1. Jun 1, 2012

### jerbeast

Hi,

Please apologize the ignorant question, but I am confused on applying the discharge capacity of a capacitor.

If Farads = Coulombs/Volt, then a hypothetical 1 Farad capacitor could generate 1 volt at 1 amp for one second. But by the same formula, a .00005 Farad capacitor could generate 20,000 volts at 1 amp for one second.

What am I missing?

Jerry

2. Jun 1, 2012

### the_emi_guy

jerbeast,
You have it correct, but your wording is a little unusual. See if this version makes more sense to you...

Starting with uncharged capacitor:

If I pump 1A of current for 1 sec into a 1F capacitor, its voltage will be pumped up to 1V.

If I pump 1A of current for 1 sec into a .00005F capacitor, its voltage will be pumped up to 20,000v.

3. Jun 1, 2012

### Staff: Mentor

Hi jerbeast! http://img96.imageshack.us/img96/5725/red5e5etimes5e5e45e5e25.gif [Broken]

Q = CÂ·V

There is no mention of current or time in that equation.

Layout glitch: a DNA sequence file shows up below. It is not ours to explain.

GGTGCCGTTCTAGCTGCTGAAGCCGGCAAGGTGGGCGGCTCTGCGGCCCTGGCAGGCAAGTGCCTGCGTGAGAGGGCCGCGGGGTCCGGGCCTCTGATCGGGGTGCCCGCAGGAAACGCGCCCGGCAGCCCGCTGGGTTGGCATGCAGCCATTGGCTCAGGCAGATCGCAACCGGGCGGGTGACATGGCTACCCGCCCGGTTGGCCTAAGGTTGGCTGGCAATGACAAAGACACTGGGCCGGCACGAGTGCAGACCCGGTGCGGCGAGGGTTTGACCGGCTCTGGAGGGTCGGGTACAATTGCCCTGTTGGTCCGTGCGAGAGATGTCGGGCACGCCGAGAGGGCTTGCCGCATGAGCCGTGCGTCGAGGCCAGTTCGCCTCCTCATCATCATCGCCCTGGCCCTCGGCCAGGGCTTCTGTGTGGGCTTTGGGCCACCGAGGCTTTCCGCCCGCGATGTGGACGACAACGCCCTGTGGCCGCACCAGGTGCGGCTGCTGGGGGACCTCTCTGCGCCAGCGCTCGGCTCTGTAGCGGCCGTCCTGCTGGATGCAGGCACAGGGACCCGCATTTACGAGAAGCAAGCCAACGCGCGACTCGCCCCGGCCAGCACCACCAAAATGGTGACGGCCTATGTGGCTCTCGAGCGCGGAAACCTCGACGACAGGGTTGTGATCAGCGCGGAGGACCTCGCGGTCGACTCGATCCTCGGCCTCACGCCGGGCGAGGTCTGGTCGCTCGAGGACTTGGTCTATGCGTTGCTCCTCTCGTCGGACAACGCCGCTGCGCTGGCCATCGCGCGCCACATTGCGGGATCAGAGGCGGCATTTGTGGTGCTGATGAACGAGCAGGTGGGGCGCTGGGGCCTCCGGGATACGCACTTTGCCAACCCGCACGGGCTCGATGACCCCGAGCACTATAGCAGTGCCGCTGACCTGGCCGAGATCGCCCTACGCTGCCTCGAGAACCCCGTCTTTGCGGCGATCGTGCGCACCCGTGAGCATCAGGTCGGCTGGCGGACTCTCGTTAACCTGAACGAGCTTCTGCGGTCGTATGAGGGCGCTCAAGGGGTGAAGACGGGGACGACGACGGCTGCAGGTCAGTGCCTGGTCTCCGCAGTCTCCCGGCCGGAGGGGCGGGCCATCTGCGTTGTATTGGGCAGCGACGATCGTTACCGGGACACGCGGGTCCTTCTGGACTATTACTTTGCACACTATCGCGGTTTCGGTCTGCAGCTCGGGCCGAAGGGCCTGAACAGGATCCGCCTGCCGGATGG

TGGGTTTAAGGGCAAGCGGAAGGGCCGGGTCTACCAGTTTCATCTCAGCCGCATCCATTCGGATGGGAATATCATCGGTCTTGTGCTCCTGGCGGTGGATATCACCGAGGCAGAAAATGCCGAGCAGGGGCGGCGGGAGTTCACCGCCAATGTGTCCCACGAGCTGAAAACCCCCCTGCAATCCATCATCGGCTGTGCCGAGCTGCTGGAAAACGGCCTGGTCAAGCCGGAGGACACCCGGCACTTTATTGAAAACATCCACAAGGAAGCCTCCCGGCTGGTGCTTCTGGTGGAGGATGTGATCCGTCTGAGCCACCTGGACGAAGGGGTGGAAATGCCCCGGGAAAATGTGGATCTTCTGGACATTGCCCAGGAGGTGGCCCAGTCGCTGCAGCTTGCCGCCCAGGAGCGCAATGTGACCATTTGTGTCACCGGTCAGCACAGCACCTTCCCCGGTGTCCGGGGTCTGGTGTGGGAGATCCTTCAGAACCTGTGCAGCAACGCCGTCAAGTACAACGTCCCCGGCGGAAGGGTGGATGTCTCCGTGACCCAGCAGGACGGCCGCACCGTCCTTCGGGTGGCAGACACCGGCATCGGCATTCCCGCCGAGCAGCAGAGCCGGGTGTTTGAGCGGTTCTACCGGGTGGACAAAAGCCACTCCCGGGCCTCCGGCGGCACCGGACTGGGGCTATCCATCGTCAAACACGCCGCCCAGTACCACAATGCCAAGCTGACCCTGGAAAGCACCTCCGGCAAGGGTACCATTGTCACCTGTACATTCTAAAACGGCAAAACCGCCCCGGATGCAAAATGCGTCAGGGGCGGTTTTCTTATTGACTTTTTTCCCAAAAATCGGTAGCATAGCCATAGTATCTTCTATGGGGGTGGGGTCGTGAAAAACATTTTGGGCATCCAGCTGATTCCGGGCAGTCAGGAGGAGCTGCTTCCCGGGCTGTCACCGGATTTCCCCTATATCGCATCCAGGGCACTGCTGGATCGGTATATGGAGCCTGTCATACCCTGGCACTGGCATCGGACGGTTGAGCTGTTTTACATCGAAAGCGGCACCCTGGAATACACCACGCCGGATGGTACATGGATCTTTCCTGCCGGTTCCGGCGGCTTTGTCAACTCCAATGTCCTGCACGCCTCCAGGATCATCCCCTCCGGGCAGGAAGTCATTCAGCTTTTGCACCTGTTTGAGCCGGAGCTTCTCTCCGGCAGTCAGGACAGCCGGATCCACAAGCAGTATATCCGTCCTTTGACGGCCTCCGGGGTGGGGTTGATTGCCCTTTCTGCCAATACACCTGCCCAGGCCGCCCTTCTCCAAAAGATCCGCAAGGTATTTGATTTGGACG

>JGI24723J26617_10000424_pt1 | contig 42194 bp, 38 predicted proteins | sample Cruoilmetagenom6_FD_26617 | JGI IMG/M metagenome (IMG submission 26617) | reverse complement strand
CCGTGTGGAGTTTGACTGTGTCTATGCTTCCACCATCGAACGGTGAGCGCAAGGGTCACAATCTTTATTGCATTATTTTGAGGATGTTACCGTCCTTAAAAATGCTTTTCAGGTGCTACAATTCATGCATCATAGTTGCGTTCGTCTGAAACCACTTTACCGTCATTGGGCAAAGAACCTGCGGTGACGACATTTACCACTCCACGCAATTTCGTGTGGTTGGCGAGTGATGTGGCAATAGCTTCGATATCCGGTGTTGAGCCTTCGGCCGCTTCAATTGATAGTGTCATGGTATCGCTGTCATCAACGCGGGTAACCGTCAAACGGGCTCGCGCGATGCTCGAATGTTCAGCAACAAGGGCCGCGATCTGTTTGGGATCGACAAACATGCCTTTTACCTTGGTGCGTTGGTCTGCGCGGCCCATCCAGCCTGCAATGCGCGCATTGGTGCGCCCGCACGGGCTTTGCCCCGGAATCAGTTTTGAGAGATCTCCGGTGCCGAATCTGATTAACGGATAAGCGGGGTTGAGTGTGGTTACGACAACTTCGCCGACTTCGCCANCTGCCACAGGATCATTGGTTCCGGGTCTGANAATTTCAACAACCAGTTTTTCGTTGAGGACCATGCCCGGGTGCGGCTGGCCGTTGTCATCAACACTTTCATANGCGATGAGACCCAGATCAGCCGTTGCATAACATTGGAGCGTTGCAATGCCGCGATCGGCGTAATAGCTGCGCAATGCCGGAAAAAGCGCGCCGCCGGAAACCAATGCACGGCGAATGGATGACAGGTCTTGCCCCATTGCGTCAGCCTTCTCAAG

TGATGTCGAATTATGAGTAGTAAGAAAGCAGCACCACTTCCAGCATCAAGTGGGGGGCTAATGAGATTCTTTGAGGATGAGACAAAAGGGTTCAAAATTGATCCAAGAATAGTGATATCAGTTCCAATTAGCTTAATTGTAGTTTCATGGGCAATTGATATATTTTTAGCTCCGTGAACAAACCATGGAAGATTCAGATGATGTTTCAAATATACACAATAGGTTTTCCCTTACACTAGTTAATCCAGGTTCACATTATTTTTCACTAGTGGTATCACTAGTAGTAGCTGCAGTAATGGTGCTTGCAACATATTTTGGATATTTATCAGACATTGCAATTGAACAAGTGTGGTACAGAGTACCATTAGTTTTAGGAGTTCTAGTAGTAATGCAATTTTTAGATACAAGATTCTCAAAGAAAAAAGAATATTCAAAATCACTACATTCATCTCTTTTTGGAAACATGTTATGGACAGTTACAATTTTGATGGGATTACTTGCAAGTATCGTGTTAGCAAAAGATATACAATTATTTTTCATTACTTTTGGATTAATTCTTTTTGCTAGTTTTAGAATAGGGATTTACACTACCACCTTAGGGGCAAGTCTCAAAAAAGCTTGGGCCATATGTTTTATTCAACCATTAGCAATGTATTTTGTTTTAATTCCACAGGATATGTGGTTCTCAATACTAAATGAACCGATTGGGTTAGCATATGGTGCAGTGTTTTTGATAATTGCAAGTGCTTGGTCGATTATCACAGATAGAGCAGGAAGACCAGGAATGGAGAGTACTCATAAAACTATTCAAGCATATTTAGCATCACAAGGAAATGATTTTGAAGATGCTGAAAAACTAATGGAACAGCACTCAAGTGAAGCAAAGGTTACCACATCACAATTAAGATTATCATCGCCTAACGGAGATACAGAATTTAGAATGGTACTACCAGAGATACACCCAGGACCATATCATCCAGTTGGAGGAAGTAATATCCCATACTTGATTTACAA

Last edited by a moderator: May 6, 2017
4. Jun 1, 2012

### Staff: Mentor

That's a good way of looking at it. Perhaps OP could instead consider two capacitors that start off already charged. To nominate a figure, let's imagine each is pre-charged to 40kV.

Now, if you draw 1A for 1 sec from the 1F capacitor, its plate voltage will fall by just 1V, and the capacitor will still be almost fully charged, at 39,999V.
If you draw 1A for 1 sec from the .00005F capacitor, its voltage will fall by 20kV. So that capacitor will as a result become half discharged.

5. Jun 1, 2012

### jerbeast

Thanks for the quick responses. That helped considerably.